Skyrocketing Electric Bill? Here's Why
ROSWELL, Ga. -- Georgia Power's Joey Williamson is an energy detective who pores through dozens of homes per week for free to help residents figure out how to lower their energy costs.
Roswell resident Colleen Spanier asked for an audit because she couldn't believe her family's power bill in a 2,000-square-foot house was $400. "We paid it, but we don't want another one," she said.
As he toured the house, Williamson noticed several energy hogs: worn-out duct work, an older air conditioner, inefficient incandescent light bulbs and a thermostat the family has been setting at 72 or 75 degrees.
"Georgia Power actually recommends 78. And each degree below 78 you drop it, you're costing yourself from three to five percent per degree, " he explained to Spanier.
There is another reason for high summer energy bills: Georgia Power has higher rates from June through September. Residential customers pay 5.3 cents per kilowatt hours year round, up to 650 kilowats, but after that the price jumps. In winter months the price for 650 to 1000 kilowatt hours is 4.6 cents per kilowatt hour but in summer months it's 8.9, nearly double.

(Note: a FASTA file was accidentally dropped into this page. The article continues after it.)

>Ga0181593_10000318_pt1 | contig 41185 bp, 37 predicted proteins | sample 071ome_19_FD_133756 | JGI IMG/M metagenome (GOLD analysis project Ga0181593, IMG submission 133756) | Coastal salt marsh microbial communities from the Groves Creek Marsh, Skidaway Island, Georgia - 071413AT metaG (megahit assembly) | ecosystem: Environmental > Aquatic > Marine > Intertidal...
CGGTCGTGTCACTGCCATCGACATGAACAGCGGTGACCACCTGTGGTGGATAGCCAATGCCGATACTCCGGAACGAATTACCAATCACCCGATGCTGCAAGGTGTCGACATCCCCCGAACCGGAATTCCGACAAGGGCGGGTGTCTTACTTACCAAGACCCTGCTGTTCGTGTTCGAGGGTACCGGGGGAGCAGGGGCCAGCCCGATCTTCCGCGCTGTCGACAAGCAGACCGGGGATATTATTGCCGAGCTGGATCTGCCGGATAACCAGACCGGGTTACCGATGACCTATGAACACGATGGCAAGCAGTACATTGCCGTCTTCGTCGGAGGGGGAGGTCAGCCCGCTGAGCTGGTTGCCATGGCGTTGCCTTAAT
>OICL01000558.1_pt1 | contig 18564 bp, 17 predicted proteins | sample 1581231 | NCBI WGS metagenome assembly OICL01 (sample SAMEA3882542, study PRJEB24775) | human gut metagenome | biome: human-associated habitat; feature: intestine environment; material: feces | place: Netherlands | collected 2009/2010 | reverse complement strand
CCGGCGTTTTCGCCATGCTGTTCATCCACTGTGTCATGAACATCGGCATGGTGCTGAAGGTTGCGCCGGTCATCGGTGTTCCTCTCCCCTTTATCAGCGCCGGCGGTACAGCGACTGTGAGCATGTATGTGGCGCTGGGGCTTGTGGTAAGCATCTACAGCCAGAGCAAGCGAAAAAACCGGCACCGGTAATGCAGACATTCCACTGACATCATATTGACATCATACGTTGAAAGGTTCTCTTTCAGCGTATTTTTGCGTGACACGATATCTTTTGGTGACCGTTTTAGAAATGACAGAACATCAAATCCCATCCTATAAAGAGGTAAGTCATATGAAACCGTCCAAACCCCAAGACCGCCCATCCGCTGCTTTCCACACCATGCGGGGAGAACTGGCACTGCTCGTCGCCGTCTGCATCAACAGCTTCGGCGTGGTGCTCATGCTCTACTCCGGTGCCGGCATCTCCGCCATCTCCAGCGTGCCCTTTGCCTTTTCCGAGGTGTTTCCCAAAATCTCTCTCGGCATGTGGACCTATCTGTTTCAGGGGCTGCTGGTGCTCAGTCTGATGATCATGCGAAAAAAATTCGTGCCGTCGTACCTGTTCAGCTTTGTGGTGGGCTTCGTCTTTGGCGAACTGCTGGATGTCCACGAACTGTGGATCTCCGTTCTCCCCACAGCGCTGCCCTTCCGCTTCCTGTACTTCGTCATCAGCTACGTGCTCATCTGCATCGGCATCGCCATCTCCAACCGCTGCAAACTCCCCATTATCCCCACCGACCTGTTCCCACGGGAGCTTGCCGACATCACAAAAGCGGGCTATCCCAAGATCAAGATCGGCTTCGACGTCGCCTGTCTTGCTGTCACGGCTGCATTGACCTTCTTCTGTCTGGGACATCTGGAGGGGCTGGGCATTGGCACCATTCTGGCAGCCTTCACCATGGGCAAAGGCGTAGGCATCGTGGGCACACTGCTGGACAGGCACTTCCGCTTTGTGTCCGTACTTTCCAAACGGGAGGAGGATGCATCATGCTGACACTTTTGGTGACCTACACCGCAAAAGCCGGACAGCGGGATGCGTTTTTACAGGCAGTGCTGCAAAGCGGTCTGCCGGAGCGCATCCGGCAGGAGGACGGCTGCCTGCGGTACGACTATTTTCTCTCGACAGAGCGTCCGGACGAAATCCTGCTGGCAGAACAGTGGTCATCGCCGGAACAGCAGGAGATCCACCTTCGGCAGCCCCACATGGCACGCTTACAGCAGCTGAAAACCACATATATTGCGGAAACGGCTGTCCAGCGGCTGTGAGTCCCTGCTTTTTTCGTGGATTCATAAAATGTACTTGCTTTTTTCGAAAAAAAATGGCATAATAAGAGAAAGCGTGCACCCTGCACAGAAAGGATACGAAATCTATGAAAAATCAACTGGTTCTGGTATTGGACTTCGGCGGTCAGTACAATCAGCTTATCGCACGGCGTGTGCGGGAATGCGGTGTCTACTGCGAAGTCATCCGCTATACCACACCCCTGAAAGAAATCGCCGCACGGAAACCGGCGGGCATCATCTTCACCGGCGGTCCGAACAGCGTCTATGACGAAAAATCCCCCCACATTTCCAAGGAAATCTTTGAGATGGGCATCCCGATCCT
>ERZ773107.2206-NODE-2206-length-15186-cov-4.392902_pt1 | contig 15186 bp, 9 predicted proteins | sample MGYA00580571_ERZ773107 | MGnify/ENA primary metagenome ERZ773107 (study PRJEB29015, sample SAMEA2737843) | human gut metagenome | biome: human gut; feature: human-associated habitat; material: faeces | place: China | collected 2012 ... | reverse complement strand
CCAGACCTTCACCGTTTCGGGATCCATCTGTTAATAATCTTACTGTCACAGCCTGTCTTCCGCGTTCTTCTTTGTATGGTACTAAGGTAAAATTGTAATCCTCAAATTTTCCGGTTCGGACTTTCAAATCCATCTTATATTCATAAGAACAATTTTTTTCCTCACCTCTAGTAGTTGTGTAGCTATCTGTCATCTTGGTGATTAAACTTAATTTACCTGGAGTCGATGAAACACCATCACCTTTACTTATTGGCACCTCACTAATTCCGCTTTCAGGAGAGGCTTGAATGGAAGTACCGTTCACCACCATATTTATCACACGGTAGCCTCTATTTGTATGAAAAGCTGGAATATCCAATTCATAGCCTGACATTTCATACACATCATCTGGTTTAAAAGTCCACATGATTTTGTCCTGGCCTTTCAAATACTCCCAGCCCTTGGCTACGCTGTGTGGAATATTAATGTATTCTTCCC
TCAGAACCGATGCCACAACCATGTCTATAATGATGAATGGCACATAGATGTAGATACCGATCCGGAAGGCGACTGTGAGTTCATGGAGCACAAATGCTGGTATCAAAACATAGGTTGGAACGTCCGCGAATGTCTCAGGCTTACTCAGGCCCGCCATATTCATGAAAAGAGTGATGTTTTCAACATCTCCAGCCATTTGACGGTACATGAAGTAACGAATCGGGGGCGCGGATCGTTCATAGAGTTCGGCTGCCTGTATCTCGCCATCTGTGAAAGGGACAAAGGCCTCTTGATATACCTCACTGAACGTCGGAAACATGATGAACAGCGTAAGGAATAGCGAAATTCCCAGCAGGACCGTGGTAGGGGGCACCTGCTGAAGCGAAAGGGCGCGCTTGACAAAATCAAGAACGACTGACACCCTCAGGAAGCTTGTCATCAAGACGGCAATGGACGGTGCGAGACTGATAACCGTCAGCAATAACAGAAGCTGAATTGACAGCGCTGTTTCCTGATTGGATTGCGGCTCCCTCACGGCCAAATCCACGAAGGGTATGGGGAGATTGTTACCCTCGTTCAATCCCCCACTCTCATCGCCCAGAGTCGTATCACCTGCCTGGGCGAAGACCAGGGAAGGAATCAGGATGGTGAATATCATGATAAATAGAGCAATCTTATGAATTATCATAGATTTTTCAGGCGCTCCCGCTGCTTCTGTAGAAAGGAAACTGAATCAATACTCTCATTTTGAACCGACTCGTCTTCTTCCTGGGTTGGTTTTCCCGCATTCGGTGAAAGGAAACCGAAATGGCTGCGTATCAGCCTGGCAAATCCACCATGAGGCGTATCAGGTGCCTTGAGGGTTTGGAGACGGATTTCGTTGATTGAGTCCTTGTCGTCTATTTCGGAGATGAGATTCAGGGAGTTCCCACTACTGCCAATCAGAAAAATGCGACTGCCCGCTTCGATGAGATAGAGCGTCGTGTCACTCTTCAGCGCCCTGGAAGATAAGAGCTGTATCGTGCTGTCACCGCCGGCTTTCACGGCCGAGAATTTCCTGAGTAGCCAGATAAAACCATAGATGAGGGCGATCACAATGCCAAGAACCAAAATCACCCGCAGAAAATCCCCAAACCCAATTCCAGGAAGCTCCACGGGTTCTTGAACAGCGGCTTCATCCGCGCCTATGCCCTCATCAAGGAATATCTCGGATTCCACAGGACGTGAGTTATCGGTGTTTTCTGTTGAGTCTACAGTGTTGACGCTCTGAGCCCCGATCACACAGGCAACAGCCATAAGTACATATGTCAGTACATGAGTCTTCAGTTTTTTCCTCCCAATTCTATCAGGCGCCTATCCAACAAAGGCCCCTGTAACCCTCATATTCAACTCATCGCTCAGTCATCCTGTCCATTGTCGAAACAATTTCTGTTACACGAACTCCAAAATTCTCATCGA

Georgia Power's Amy Fink says the power company has a higher bill in the summer time too.
"In the summer as demand increases, we have to go to more expensive generation to meet demand," she said. She said the power company typically supplies nuclear and hydroelectric power, but in summer months, supplements those with more expensive gas and coal power.
To avoid sticker shock, utility customers can track their daily usage on Georgia Power's website and even project their monthly bill, something Spanier has started doing.
If you believe you are being overcharged for electricity, you can file a complaint with the Georgia Public Service Commission. Click here to file a complaint.